The inside guide to Grenoble's outdoors adventures

Located between three Alpine ranges, Grenoble has a halo of hiking trails, a new network of bike paths and restaurants serving seasonal local menus.

The banks of the Isère river in Grenoble.

Photograph by Getty Images
By Carolyn Boyd
Published 14 Mar 2023, 10:04 GMT

With its mountain backdrop, right on the doorstep of the Écrins National Park, Grenoble has long been a favoured destination for those who want a city break in a spectacular countryside setting. Most people get around by bike, which is especially easy thanks to city-wide rental scheme MVelo+ (£4 per day). There are some 200 miles of cycling routes in and around the city. Ride out along the Isère or Drac rivers passing walnut groves, lakes and meadows. If you’re weary by the time you reach the town of Tullins, return by train back, bike and all.

Europe’s Green Capital of Culture for 2022 has plenty to offer visitors on a city break. Start with street art, such as the mural by artist duo ReSkate called Eco Vs Ego (1 Place Doyen Gosse), an environmental message rendered in the style of a 1940s advertising poster, which was added to Grenoble’s ever expanding outdoor gallery in 2020 as part of the annual Street Art Fest (June).

Écrins National Park, just 25 miles from the city.

Écrins National Park, just 25 miles from the city.

Photograph by Getty Images

The city’s architecture is equally as eclectic. Art deco is a common theme and one of the more hidden examples is the Garage Hélicoïdal, a multi-storey car park with an extraordinary entrance. Built between 1928 and 1932, its seven levels of concrete balustrades spiral around a central hall capped with a glass roof. The tourist board’s Art Deco Tour gets you inside, or you might just be able to peep in if the doors are open. Another architectural highlight is the post-war Tour Perret — at 95 metres tall, it towers over the city’s biggest green space, Parc Paul Mistral, where you’ll find ponds, play areas and walking trails plus a good selection of dance classes, yoga sessions and music events in summer.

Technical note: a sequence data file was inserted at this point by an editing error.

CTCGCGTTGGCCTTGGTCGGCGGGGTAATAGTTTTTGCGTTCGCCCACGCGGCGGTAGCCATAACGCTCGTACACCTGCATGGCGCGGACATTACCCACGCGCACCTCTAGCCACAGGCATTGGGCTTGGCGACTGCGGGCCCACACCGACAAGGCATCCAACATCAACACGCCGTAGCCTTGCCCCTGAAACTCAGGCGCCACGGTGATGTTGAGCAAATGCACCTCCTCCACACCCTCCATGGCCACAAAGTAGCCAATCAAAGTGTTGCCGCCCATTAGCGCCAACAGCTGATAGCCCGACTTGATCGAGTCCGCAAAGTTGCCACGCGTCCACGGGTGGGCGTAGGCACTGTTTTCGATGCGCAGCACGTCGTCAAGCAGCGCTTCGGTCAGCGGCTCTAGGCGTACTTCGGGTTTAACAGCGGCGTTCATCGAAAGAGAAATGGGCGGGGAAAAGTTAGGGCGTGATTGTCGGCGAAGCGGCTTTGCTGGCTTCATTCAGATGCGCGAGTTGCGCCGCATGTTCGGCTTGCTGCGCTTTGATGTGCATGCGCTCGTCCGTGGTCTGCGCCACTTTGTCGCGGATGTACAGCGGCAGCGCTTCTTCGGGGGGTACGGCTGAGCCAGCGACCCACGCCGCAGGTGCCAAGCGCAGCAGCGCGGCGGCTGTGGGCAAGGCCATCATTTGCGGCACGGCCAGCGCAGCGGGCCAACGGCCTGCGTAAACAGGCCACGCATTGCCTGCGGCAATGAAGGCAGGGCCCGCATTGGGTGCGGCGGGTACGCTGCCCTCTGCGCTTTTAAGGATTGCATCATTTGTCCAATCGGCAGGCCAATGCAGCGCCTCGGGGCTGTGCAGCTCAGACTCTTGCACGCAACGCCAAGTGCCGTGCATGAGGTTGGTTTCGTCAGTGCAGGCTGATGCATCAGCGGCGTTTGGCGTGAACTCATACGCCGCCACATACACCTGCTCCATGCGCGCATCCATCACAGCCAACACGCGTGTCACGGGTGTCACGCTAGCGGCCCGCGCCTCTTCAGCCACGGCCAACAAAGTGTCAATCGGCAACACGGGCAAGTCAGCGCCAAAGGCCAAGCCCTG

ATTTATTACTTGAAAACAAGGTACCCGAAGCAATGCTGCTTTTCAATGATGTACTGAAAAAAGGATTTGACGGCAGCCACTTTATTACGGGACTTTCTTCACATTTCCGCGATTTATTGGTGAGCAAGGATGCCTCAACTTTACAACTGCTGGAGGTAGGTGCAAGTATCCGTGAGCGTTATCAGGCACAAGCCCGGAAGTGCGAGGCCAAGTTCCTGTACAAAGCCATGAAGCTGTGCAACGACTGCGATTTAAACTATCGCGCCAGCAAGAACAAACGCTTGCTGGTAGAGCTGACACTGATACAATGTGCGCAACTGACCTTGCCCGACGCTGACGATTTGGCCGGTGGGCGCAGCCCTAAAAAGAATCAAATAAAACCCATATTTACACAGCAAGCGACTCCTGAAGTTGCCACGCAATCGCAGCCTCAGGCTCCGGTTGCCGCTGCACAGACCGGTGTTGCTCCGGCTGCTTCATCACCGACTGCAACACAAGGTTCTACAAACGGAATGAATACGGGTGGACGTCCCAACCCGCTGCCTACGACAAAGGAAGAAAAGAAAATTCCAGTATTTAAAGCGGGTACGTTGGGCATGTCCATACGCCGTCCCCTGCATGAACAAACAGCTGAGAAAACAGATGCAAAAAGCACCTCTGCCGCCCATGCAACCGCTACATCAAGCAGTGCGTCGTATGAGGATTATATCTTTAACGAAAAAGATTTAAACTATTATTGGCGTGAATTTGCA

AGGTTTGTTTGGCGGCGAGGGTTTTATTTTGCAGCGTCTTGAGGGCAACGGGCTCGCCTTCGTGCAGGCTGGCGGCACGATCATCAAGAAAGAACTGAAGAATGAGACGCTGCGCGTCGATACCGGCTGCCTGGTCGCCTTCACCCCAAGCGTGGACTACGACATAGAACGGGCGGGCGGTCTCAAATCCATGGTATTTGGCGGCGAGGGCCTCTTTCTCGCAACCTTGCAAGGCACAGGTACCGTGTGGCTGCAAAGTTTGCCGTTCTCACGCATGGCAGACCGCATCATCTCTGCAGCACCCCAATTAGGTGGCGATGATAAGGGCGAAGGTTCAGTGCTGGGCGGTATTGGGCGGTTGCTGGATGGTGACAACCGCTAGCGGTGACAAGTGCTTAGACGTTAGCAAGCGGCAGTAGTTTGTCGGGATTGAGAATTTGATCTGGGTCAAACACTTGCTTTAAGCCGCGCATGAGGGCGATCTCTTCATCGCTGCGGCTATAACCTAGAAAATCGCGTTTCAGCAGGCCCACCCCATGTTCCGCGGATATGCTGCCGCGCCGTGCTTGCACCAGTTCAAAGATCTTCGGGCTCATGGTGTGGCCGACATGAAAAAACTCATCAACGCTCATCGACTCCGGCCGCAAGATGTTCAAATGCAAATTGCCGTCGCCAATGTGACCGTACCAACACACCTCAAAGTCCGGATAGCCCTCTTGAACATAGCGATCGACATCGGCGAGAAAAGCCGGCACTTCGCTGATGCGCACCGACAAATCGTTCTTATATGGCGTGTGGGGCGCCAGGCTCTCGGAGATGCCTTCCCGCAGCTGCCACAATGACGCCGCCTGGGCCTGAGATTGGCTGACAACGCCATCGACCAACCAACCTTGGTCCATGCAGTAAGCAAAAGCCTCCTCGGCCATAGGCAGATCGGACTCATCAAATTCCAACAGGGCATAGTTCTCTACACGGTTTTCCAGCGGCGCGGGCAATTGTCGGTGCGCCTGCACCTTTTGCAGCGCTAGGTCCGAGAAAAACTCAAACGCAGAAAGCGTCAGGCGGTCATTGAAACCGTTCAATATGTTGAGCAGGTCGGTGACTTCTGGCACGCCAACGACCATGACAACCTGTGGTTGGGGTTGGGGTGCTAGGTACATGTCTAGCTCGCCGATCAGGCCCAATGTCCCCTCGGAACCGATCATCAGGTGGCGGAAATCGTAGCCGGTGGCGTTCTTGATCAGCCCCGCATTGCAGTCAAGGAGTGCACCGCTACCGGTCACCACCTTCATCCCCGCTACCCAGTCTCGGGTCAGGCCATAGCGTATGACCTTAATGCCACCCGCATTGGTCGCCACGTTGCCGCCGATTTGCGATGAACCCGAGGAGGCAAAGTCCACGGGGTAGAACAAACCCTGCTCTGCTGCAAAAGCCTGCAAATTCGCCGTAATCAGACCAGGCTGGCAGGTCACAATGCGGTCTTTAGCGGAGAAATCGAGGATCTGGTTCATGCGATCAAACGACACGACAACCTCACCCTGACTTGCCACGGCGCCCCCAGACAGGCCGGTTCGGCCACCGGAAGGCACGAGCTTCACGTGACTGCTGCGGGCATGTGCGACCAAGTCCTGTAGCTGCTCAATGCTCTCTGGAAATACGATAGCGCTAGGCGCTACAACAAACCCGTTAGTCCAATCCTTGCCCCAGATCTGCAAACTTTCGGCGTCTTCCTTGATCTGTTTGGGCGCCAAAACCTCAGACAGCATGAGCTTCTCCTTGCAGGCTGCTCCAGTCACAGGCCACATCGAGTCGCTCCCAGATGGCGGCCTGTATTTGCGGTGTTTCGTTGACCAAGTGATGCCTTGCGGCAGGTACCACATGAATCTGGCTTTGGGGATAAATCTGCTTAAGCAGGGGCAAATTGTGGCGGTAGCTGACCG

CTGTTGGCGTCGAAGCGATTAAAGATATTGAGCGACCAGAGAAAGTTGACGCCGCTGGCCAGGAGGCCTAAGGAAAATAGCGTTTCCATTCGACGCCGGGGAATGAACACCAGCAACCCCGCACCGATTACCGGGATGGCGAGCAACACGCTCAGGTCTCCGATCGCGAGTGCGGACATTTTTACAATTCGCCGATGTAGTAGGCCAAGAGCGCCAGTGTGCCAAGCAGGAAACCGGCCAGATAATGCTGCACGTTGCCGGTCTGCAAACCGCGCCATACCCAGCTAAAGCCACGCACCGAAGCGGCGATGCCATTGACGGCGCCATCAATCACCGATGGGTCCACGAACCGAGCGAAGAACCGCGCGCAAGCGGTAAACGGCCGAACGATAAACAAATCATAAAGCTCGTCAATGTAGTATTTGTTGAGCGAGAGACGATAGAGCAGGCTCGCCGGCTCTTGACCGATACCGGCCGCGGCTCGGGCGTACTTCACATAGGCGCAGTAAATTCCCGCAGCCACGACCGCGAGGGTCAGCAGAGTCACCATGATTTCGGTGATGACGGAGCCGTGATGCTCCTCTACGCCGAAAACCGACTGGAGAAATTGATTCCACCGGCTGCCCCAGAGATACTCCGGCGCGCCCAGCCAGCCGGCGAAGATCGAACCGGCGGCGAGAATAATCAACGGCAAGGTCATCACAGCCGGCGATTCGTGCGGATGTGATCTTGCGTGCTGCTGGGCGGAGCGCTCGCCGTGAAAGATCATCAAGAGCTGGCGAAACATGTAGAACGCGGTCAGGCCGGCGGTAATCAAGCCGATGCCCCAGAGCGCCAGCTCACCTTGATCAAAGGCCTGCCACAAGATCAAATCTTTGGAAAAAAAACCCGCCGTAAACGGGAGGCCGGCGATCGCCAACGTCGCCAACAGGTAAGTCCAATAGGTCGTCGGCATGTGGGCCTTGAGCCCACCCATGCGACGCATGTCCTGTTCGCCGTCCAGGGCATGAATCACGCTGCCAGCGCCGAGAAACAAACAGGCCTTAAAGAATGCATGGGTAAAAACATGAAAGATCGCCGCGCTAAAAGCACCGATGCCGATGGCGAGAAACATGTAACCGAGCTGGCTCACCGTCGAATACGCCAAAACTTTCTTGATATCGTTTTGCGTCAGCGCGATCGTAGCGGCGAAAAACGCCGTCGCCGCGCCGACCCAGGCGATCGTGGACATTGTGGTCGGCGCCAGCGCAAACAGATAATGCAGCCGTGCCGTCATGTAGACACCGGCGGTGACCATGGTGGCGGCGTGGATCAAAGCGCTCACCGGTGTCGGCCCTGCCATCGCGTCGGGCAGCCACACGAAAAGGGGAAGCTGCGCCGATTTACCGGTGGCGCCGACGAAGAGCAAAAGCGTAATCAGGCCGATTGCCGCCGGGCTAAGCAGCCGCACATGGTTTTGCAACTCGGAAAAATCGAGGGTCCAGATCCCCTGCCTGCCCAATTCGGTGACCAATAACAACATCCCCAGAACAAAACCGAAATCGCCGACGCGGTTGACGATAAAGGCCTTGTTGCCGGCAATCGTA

Grenoble’s proximity to the mountains puts swimming lakes and walking trails within easy reach, all well-connected by public transport. Take the number 15 bus to the Bois Français for a dip in the lake, or bus 47 out into the Vercors for the Ruisseau de la Pissarde hiking route: seven miles of trails flanked by waterfalls and a stream. 

Grenoble-Bastille cable-cars.

Grenoble-Bastille cable-cars.

Photograph by Getty Images

Green and serene, evenings in Grenoble can nonetheless be lively. Head for the old town and its warren of narrow streets that open out into elegant squares. By 7pm, the alluring boutiques have turned their signs to ‘fermé’ and the city’s thriving bars and restaurants take over. Fans of good beer are spoiled; pure mountain water lends itself perfectly to brewing, and so bars such as Brasserie Neptune make their own.

Meanwhile, restaurants offer everything from traditional Savoyard cuisine (try La Ferme à Dédé) to innovative dishes using only local products, including mountain herbs (try Jeanette). Star chef Christophe Aribert gives his own twist on the local Grenobloise fare at Bouillon A on the Presqu’Ile. 

To rest weary limbs and enjoy a few beers, check into modern Okko Hotels Grenoble Jardin Hoche in the ‘eco-district’ of Zac de Bonne, where doubles cost from £100, including a daily aperitivo hour with local snacks.

Published in the Alpine 2023 guide, distributed with the April 2023 issue of National Geographic Traveller (UK)

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